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AGING Ageing (British English) or aging (American English) is the accumulation of changes in a person over time.[1] Ageing in humans refers to a multidimensional process of physical, psychological, and social change. Some dimensions of ageing gro and e!pand over time, hile others decline. "eaction time, for e!ample, may slo ith age, hile #no ledge of orld events and isdom may e!pand. "esearch sho s that even late in life, potential e!ists for physical, mental, and social gro th and development.[$] Ageing is an important part of all human societies reflecting the %iological changes that occur, %ut also reflecting cultural and societal conventions. "oughly 1&&,&&& people orld ide die each day of age'related causes.[(] CHRONOLICAL AGE )he num%er of years a person has lived, used especially in psychometrics as a standard against hich certain varia%les, such as %ehavior and intelligence, are measured. BIOLOGICAL AGE the closeness our tissues are to death. *f e define health as the %ody+s a%ility to adapt, then the less adaptive a tissue is, the older your %iological age is. ,e must reali-e that everything in our %odies or# together. *f the tissues of your immune system are struggling, hich can %e evidenced %y such things as regular viruses or adrenal fatigue, or your digestive system is having issues, such as regular heart%urn, these tissues are o%viously not as adapta%le as they once ere nor as adapta%le as they should %e. And hat e need to recogni-e is that hen our immune system (or other system) has increased in age, it ill cause other areas in our %ody to age more .uic#ly, li#e our cardiovascular system or our nervous system, %ecause everything or#s together. As soon as e notice signs of aging tissues in one system, e must address them %efore the rest of the %ody has a chance to age, as ell. )he earlier e can nip it in the %ud, the less e have to address disease and inflammation later on and the faster e can stop the process. SOCIAL AGE *t is divergent from the *nformation Age as it gives more prominence to social factors hen adopting and/or e!tending technology and information.[$] *t further %roadens the definition of Attention Age %ecause the Social Age focuses on many forms of societal interactions including online relationships, colla%oration and sharing. DEATH the cessation of all %iological functions that sustain a living organism. 0henomena hich commonly %ring a%out death include %iological aging (senescence), predation, malnutrition, disease, suicide, murder and accidents or trauma resulting in terminal in1ury.[1] Bodies of living organisms %egin to decompose shortly after death. )here is no scientific evidence that suggests consciousness survives the death of an organism.[$][(] *n society, the nature of death and humanity2s a areness of its o n mortality has for millennia %een a concern of the orld2s religious traditions and of philosophical in.uiry. )his includes %elief in resurrection (associated ith A%rahamic religions), reincarnation or re%irth (associated ith 3harmic religions), or that consciousness permanently ceases to e!ist, #no n as eternal o%livion (often associated ith atheism).[4] 5ommemoration ceremonies after death may include various mourning or funeral practices. )he physical remains of a person, commonly #no n as a corpse or %ody, are usually interred hole or cremated, though among the orld2s cultures there are a variety of other methods of mortuary disposal. *n the English language, %lessings directed to ards a dead person include rest in peace, or its initialism "*0. )he most common cause of human deaths in the orld is heart disease, follo ed %y stro#e and other cere%rovascular diseases, and in the third place lo er respiratory infections.[6]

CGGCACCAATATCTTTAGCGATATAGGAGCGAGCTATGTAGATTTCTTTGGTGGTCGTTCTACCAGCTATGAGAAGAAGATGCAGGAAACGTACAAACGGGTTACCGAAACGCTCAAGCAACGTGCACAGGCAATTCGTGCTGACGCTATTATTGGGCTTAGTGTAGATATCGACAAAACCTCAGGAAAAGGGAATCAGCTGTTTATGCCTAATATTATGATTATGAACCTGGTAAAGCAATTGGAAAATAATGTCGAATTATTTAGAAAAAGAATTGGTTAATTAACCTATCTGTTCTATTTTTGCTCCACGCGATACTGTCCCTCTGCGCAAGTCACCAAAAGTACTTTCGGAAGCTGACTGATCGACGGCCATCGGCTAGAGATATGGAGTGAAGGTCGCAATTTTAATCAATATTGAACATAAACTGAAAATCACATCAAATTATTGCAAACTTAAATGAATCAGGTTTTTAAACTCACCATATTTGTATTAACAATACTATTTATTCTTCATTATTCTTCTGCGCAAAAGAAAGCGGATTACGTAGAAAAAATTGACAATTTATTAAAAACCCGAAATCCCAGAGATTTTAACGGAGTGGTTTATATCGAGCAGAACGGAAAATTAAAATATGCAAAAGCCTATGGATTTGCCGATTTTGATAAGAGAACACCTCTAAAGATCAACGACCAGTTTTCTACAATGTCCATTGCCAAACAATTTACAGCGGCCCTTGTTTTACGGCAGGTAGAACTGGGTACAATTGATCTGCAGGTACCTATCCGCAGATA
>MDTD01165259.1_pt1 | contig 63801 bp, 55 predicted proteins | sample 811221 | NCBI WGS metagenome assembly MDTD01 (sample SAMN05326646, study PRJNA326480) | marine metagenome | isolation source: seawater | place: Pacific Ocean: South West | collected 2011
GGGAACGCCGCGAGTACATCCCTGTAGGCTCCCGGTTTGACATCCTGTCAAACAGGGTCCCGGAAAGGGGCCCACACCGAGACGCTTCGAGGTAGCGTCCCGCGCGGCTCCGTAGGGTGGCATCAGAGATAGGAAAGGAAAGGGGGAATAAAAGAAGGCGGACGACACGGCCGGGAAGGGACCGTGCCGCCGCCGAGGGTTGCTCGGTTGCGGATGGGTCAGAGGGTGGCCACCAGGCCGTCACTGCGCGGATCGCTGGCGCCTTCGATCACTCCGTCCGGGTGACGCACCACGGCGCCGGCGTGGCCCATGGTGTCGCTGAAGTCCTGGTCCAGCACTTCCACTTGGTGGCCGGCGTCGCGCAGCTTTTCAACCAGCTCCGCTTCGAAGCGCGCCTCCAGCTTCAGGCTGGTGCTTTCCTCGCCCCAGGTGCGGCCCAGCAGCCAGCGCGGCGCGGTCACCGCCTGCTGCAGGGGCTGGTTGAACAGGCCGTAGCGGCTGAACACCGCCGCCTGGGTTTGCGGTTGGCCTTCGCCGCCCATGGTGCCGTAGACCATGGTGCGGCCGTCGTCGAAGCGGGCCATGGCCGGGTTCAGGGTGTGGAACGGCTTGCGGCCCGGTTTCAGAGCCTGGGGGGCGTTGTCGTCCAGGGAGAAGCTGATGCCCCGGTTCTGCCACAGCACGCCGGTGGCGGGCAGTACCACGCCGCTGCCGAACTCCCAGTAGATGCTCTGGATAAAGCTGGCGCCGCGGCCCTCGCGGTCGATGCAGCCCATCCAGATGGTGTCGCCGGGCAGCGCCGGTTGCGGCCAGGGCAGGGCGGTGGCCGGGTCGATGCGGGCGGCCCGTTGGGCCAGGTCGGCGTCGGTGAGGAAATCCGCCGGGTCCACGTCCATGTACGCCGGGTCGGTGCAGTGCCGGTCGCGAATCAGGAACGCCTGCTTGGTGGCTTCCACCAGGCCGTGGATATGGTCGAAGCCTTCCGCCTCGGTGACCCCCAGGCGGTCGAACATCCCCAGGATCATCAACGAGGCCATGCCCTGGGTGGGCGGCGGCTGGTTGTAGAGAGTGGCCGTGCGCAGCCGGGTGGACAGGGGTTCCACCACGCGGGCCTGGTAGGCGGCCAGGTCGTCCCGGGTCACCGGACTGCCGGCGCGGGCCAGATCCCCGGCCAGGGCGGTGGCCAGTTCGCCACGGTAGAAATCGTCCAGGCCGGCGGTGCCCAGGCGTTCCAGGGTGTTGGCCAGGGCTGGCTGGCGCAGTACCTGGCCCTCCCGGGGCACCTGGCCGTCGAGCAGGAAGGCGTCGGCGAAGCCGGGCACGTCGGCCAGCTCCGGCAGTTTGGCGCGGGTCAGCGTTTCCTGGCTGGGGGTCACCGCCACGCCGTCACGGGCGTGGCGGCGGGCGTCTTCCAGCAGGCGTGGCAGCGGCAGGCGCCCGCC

DYING process results to death. LOW-GRIEF DEATH death caused %y prolonger sic#ness or anticipated death sho ing little emotion after death due to e!perienced grief prior to death. HIGH-GRIEF DEATH an une!pected death here grieving process may%e more emotional and longer %ecause no preparation for death as done. STAGES OF GRIEVING STAGE ONE 3E7*A8,S9:5; A73 3*SBE8*E< STAGE TWO 3ES0A*",7=>B7ESS A73 A0A)9? STAGE THREE "E5:@E"? A73 "ES:8=)*:7 STAGES OF DEATH AND DYING DENIAL, in ordinary English usage, is asserting that a statement or allegation is not true.[1] )he same ord, and also a%negation, is used for a psychological defense mechanism postulated %y Sigmund <reud, in hich a person is faced ith a fact that is too uncomforta%le to accept and re1ects it instead, insisting that it is not true despite hat may %e over helming evidence. ANGER an emotion related to one2s psychological interpretation of having %een offended, ronged, or denied and a tendency to react through retaliation. Sheila @ide%ec# descri%es anger as a normal emotion that involves a strong uncomforta%le and emotional response to a perceived provocation.[1] "aymond 7ovaco of =5 *rvine, ho since 1AB6 has pu%lished a plethora of literature on the su%1ect, stratified anger into three modalitiesC cognitive (appraisals), somatic' affective (tension and agitations), and %ehavioral ( ithdra al and antagonism).[$] ,illiam 3e<oore, an anger'management riter, descri%ed anger as a pressure coo#erC e can only apply pressure against our anger for a certain amount of time until it e!plodes.[(] BARGAINING promise or agreement of %et een t o persons,family,physicins and god. DEPRESSION sadness and depression is over hellming ACCEPTANCE individuals accepts his/her death. ho can someone close help a dying individual 1.spend more time ith them $.share loving feeling memories (.encourage tal# a%out dying individual 4.listen carefully to toughts and feelings balanced diet means choosing a ide variety of foods and drin#s from all the food groups. *t also means eating certain things in moderation, namely saturated fat, trans fat, cholesterol, refined sugar, salt and alcohol. )he goal is to ta#e in nutrients you need for health at the recommended levels. Nut iti!n is the process of %rea#ing do n food and su%stances ta#en in %y the mouth to use for energy in the %ody or it is the process of o%taining and consuming food. By practicing a healthy diet, many of the #no n health issues can %e avoided.[1] )he diet of an organism is hat it eats, hich is largely determined %y the perceived palata%ility of